If you are playing a single player game on your computer there is no lag. If you play a single player game on OnLive, there is going to be lag.

Multiplayer is different because there is lag no matter what. But why trasmit all this video across super expensive internet connections when we could just generate it locally? Why outsource our super cheap computing power?

I also foresee a day(like 2025) when we will all just be using non-local giant supercomputers and just be streaming video. But that time has not come yet. There will be noticable latency into the foreseeable future. And what if your internet goes down - then you are screwed!

The rush to do so now is motivated completely by the desire to maintain control over your purchased games and prevent pirating. So there is really no reason to use it RIGHT NOW.

Inti Einhorn
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Well, their presumption is that people won't continue to upgrade their machines or buy new consoles in an unending loop. It cant be entirely discounted.

Phil Nolan
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I see very little problem with OnLive right now. My home has good WiFi as do more than 50% of the homes in America. Granted you cannot use it everywhere, but most place I hang out offer free wifi. I see the problem going away completely once DIDO wireless is released.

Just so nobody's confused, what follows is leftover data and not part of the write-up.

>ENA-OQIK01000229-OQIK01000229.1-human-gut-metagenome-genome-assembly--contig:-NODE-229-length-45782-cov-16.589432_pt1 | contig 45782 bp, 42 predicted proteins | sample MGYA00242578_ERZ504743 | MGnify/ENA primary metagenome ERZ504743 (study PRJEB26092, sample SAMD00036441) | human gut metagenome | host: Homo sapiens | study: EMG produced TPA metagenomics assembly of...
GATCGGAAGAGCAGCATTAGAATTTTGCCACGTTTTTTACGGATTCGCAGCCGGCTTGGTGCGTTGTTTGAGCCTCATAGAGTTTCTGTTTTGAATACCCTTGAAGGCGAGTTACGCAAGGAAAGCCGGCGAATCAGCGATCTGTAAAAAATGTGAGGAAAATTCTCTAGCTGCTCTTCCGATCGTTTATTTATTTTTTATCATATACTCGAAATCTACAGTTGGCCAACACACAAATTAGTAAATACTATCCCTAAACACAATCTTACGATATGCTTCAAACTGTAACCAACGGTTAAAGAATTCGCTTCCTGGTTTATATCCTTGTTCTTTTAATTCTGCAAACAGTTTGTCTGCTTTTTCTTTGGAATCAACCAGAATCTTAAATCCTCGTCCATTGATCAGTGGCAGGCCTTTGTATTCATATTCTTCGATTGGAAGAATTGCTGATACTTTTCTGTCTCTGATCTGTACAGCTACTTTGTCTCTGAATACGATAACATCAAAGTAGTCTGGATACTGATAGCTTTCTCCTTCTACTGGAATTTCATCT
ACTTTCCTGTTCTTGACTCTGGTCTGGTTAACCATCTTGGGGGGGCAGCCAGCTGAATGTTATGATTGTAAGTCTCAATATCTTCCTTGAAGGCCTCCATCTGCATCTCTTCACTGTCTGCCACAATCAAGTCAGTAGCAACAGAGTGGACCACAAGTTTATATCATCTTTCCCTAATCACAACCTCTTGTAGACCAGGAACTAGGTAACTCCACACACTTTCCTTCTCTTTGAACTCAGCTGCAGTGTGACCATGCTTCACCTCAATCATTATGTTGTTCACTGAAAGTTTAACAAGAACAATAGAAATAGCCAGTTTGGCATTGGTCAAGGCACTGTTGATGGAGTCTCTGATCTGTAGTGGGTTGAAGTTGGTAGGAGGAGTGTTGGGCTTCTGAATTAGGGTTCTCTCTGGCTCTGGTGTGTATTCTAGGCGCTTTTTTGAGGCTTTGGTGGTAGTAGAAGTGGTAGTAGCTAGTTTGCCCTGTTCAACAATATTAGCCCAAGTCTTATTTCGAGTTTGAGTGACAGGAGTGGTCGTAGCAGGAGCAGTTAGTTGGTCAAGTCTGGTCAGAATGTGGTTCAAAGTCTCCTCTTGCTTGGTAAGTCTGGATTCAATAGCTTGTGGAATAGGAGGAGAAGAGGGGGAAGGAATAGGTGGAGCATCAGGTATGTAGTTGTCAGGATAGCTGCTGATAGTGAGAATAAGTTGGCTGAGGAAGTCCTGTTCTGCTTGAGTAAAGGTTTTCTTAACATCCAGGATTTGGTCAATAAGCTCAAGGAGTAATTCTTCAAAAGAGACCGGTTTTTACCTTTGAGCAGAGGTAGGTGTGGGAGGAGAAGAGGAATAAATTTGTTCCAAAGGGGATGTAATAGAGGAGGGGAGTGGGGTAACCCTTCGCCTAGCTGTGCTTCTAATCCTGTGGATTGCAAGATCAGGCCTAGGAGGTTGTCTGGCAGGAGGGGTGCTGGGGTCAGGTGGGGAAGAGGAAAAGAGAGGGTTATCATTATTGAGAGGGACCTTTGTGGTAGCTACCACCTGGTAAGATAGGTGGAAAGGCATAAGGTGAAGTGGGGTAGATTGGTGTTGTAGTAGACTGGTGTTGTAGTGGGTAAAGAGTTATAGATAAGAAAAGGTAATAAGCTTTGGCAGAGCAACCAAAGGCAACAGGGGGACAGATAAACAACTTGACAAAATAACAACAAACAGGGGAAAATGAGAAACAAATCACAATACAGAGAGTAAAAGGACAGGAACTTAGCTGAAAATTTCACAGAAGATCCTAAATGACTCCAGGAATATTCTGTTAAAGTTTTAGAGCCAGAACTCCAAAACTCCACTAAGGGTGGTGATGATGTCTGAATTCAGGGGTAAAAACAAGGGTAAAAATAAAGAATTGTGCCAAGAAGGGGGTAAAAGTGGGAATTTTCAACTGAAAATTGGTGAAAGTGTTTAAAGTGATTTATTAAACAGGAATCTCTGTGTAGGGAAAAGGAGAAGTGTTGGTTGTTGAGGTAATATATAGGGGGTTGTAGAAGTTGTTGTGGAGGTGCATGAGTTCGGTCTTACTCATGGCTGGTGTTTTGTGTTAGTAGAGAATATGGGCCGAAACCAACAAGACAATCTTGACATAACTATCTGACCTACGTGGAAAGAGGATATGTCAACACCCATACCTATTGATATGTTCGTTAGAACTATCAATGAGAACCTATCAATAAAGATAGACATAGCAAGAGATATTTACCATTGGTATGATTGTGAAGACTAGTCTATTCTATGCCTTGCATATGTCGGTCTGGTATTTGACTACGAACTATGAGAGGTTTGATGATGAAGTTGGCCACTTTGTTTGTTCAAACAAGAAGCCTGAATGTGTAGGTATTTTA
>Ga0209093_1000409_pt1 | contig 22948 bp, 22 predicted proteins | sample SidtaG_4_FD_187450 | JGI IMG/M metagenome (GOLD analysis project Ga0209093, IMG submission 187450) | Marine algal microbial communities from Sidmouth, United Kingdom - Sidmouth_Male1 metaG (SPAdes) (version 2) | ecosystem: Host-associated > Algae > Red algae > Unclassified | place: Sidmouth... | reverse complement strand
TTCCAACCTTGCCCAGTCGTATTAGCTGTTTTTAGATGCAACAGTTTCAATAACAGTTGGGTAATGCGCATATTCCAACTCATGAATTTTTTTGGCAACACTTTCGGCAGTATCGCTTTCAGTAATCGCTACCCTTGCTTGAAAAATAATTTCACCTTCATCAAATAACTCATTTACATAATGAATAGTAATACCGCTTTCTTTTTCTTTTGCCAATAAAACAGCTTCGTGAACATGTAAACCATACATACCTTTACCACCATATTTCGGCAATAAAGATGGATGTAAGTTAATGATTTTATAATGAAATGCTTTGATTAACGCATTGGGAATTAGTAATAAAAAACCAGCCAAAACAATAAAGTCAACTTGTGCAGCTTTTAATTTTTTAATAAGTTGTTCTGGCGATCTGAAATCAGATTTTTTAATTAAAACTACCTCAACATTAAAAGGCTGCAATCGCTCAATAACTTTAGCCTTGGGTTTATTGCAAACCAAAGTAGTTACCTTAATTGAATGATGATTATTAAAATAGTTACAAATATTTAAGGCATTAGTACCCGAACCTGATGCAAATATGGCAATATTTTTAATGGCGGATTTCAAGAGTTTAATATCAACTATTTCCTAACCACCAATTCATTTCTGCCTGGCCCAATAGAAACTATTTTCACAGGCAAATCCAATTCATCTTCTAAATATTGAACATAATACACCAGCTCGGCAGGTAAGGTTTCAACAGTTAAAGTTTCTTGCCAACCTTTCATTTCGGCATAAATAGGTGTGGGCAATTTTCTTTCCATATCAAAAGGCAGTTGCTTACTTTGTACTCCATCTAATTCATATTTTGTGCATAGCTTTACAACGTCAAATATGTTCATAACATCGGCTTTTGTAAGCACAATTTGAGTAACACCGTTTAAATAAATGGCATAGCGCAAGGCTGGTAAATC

Justin LeGrande
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One issue that no one has mentioned yet is the potential ecological ramifications of a future with hundreds of millions of people streaming all of their content online... establishing too many of these online services could have a sort of "Wal-Mart effect". Cheap and convenient for the consumer, but many "hidden costs" behind the scenes... I don't think we are prepared to handle the international issue of worldwide "no limits" bandwidth building.

Not to mention that there are just too many people on this planet who have not been brought up to speed with generic computing technology. This might not feel like a significant issue to those living in industrialized countries... Even so, I would still agree that the world is not yet ready for streaming everything; not because of technological limits, but physical ones.

Richard Vaught
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Do the math:

If 77.3% (est. 240m) of Americans have internet access, but only est. 70m have broadband, then only less than 25% of Americans have broadband access. So if you market your games strictly via streaming services like Onlive, you have effectively castrated yourself by removing 75% of America from your marketing demographic. Of those that DO have broadband, I suspect there are still quite a large number that, like myself, still want to possess a physical copy of the game for various reasons. I.E. I am not always connected and I still like to play.